Extreme Precautions: What Are Yours?

Canadian Occupation Safety - August 2010
By: Shawn Galloway, ProAct Safety
Printable Version

As a frequent traveler, I perceive a clear day to typically be a good day for flying.  However, it was not the case one day when I was unaware of a large weather band just outside of Houston, Texas, my starting point.  We took off on-time.  We easily reached 15,000 feet, which is the altitude where many commercial airlines typically sound the bell stating it is safe to use specified electronic devices, in “airplane mode” of course.  Many of us waited for the second bell that indicates the disengagement of the seat belt warning which is typically sounded by the pilots once reaching cruising altitude with a smooth ride.  We continued to wait.

We experienced heavy turbulence throughout most of the three-hour flight.  The pilot was finally able to turn off the “Fasten Seatbelt” sign, though only for a short time.  This was a wise move, as the passengers were becoming very restless.  It was evident in the body language of many, who longingly, and uncomfortably, shifted in their seats and stared towards the plane’s lavatories.

 

Up and About the Risky Environment

Karen, the head flight attendant, spoke over the loudspeaker, “Ladies and Gentlemen, the pilot has turned off the “Fasten Seatbelt” sign.  We are sorry for the delay.  Due to the heavy turbulence, it was not safe to do so until this time.  As we could continue to experience light turbulence, I ask that you please use extreme precautions when you are up and about the cabin.”

 

Extreme precautions when you are doing what is necessary.  I believed that to be a great phrase.  When we work at our jobs, we do what is necessary.  What are the extreme precautions taken?  What extreme precautions do we take?  Based on your company’s work type and past safety performance, what extreme precautions should your employees take?  Even further, based on your community’s local safety incidents, which ones are vital in and around the home?

 

Applying Flying to Fieldwork

It has been a little over three years since I flew on that memorable flight.  Shortly after that trip, I began to ask  the people I worked with, “There are precautions we all know to take to keep ourselves injury-free in our day-to-day jobs; site-wide, which ones do you feel would fall into the category of extreme precautions, and why?”

 

I applied this question in every major industry and at sites that could be classified as above average to excellent in safety.  I found it was common at any single location, 50 workers would give 15 different answers.  When I asked about off-the-job safety exposure, the response variance was even greater.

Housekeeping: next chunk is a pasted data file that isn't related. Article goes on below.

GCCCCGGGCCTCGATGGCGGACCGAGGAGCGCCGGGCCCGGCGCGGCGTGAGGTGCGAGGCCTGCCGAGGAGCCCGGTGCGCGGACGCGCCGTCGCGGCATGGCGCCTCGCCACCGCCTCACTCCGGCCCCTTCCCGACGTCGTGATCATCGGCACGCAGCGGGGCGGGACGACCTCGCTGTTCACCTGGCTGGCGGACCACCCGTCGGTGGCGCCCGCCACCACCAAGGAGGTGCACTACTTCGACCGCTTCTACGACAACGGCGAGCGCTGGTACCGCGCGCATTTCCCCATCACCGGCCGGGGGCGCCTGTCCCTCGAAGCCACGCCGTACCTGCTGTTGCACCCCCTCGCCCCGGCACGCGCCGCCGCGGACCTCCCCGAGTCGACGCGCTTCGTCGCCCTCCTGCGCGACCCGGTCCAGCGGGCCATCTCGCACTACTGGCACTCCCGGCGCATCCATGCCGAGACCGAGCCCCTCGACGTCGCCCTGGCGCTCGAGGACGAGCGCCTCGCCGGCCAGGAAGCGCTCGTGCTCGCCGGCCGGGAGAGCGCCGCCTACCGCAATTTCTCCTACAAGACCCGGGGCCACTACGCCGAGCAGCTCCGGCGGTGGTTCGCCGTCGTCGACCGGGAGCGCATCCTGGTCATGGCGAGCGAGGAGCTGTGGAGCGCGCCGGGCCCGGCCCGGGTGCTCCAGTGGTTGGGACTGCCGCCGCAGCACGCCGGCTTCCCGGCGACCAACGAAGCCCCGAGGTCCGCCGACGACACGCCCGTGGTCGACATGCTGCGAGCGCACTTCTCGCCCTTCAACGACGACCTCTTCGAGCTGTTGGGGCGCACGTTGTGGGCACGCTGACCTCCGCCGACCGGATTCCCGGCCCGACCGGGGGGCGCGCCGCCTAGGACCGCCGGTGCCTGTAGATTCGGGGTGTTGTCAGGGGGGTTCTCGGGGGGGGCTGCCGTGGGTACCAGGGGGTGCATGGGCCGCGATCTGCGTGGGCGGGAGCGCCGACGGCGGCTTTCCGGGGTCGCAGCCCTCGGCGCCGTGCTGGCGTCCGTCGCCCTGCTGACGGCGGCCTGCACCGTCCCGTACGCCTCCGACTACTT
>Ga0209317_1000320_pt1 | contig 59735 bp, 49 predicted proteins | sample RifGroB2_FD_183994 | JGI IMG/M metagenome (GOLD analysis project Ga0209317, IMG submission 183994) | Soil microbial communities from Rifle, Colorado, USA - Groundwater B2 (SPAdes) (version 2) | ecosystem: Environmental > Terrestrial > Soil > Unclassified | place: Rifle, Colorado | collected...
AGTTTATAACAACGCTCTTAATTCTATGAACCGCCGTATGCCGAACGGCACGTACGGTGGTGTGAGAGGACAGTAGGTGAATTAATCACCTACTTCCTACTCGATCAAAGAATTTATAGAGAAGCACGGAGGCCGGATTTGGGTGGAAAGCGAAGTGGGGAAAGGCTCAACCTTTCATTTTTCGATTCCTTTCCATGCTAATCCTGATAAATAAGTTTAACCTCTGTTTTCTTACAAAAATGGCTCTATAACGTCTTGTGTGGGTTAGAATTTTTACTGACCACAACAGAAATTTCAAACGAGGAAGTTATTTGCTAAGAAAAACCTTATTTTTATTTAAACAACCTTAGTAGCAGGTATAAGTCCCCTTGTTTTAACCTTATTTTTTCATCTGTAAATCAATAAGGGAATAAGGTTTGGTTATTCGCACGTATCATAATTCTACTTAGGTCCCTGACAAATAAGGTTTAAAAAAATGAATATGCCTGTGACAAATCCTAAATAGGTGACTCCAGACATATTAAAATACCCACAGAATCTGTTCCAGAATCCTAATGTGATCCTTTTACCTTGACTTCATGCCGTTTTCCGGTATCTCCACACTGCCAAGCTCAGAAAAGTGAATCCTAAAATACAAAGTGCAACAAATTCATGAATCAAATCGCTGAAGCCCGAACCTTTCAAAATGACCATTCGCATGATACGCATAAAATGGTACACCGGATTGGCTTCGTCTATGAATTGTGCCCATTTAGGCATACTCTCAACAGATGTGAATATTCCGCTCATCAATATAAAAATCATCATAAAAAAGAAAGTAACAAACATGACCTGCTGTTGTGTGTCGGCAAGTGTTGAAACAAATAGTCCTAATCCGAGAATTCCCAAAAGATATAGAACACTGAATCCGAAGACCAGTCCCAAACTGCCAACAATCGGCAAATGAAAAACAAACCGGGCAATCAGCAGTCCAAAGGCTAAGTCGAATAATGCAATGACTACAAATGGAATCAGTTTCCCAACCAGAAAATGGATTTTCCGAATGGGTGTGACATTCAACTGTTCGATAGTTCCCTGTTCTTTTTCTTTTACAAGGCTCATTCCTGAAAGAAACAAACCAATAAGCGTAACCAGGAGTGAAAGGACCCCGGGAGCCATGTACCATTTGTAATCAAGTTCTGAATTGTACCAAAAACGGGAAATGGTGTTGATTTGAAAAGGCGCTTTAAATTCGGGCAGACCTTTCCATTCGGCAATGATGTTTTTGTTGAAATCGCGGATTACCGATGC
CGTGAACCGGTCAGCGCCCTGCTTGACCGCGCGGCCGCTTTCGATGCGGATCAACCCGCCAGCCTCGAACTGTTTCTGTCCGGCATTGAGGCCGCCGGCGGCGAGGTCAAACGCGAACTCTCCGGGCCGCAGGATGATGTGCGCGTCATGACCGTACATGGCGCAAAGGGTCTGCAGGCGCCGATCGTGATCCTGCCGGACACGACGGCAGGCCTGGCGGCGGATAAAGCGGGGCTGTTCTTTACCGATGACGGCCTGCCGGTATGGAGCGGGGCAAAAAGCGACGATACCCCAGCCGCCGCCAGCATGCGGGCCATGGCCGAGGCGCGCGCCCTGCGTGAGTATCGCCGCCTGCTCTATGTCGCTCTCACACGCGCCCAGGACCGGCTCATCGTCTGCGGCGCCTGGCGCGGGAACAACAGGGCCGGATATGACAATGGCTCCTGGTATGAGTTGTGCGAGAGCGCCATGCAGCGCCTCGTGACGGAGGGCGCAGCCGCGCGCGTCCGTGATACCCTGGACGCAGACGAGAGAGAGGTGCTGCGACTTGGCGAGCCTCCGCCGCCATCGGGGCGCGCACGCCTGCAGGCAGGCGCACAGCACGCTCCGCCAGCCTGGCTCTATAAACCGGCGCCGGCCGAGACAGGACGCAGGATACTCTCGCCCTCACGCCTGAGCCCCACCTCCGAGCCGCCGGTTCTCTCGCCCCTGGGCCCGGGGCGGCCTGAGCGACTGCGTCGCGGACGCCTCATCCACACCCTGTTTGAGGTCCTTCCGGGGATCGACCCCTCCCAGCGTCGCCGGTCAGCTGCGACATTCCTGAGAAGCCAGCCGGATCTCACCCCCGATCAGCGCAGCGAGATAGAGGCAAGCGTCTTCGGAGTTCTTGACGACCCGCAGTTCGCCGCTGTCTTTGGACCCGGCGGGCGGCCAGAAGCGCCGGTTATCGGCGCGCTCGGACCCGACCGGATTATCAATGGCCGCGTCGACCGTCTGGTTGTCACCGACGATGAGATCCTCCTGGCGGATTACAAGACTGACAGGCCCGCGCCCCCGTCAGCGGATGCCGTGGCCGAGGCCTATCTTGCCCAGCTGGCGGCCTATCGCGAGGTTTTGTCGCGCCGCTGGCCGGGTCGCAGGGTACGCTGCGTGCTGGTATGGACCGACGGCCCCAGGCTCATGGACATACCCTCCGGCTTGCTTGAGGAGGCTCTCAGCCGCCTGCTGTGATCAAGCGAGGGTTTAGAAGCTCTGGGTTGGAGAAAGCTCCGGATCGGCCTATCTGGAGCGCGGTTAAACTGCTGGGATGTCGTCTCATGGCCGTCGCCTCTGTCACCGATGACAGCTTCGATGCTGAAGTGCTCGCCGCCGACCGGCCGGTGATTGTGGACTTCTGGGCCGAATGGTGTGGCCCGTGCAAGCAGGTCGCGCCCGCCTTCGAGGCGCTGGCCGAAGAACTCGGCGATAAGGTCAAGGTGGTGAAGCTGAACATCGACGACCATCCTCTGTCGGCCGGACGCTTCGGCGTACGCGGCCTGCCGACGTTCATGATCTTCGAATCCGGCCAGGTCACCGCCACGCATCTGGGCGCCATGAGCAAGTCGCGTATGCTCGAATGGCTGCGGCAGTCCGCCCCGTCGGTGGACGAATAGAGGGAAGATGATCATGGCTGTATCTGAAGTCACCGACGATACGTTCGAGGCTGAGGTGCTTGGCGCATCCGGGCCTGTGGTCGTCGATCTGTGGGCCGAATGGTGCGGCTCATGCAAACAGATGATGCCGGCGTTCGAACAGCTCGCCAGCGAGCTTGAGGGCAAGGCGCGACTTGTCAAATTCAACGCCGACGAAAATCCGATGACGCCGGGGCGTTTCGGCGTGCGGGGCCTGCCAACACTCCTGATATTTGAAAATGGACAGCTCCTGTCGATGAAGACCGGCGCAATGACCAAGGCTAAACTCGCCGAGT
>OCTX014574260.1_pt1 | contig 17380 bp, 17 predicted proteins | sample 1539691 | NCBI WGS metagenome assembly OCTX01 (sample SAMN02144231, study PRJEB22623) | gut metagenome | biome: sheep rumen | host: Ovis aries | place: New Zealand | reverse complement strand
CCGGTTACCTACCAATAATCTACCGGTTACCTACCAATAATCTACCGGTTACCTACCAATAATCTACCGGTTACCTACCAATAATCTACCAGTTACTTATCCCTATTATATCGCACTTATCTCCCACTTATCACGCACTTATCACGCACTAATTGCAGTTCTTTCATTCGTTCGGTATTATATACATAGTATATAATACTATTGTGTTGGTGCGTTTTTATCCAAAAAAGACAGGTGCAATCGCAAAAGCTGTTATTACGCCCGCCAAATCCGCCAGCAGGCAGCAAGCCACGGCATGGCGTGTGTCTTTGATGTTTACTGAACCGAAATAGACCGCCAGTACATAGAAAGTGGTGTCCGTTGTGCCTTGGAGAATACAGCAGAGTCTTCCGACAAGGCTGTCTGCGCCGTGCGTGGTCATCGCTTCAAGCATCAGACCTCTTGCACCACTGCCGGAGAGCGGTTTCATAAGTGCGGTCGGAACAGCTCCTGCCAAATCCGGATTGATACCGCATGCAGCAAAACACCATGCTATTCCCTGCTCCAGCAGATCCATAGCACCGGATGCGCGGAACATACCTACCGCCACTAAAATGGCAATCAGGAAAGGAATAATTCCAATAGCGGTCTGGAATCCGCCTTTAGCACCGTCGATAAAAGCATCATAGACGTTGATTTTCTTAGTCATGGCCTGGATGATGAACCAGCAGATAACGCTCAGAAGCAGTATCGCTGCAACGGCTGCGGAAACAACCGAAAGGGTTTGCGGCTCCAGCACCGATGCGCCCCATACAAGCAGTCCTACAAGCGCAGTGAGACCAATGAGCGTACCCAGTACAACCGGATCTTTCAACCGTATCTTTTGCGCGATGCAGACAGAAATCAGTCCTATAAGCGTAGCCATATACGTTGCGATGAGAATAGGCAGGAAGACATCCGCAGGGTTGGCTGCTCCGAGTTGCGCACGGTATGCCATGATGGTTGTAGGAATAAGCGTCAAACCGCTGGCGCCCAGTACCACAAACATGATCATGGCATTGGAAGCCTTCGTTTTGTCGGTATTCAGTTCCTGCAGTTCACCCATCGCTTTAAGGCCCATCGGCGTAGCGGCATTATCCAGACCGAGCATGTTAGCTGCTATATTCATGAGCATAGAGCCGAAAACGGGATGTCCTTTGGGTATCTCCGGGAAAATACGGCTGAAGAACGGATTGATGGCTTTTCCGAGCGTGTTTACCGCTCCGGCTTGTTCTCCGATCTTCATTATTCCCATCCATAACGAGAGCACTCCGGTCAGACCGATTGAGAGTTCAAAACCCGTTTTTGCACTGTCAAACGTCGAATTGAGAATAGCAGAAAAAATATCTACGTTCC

This profound insight made me think.  Workers are now focusing on precautions that they believe will be the biggest opportunity in minimizing their exposure to risk at work and while away.  Certainly this is desirable since the employer is responsible for the environment, and the employee for their own safety. The undesirable part is that all employees do not all agree on the focus.  Who is correct?  Or, is anyone particularly correct for that matter? 

 

Determining the Focus of Extreme Precautions

If you asked your workers to pay special attention to one thing this month in safety at work, what would it be? Unlike individuals responsible for safety data, most workers do not get the “big picture information”.  Most tend to get information presented to them one event at a time or by numbers (frequency, cost, rates, etc.) only which, if cumulative, most people will not remember.

 

When people are proud of something they have learned or accomplished, they have a desire to share.  Some share for bragging purposes, others share because it is viewed as useful to them, so they believe it must be for others as well.  This holds true for information obtained at work.  Think of the last thing you learned at work that was safety-related that made its way home and was shared by you to your family.  If you draw a blank, why is that?  If something immediate comes to mind, again, why is that?

 

Conclusion

If we have a yearning for people to take precautions that we know will help them remain injury-free and safe throughout life; caring alone simply doesn’t do it.  We must provide information that is interesting, portable, and facilitates sharing.  What strategies, based on your site, country, and community accident data, can be developed and provided to your workforce to ensure that extreme precautions are taken at the right times? This is a challenge worth taking, a challenge with unknown predetermined precautions; which makes it even more worthwhile.  

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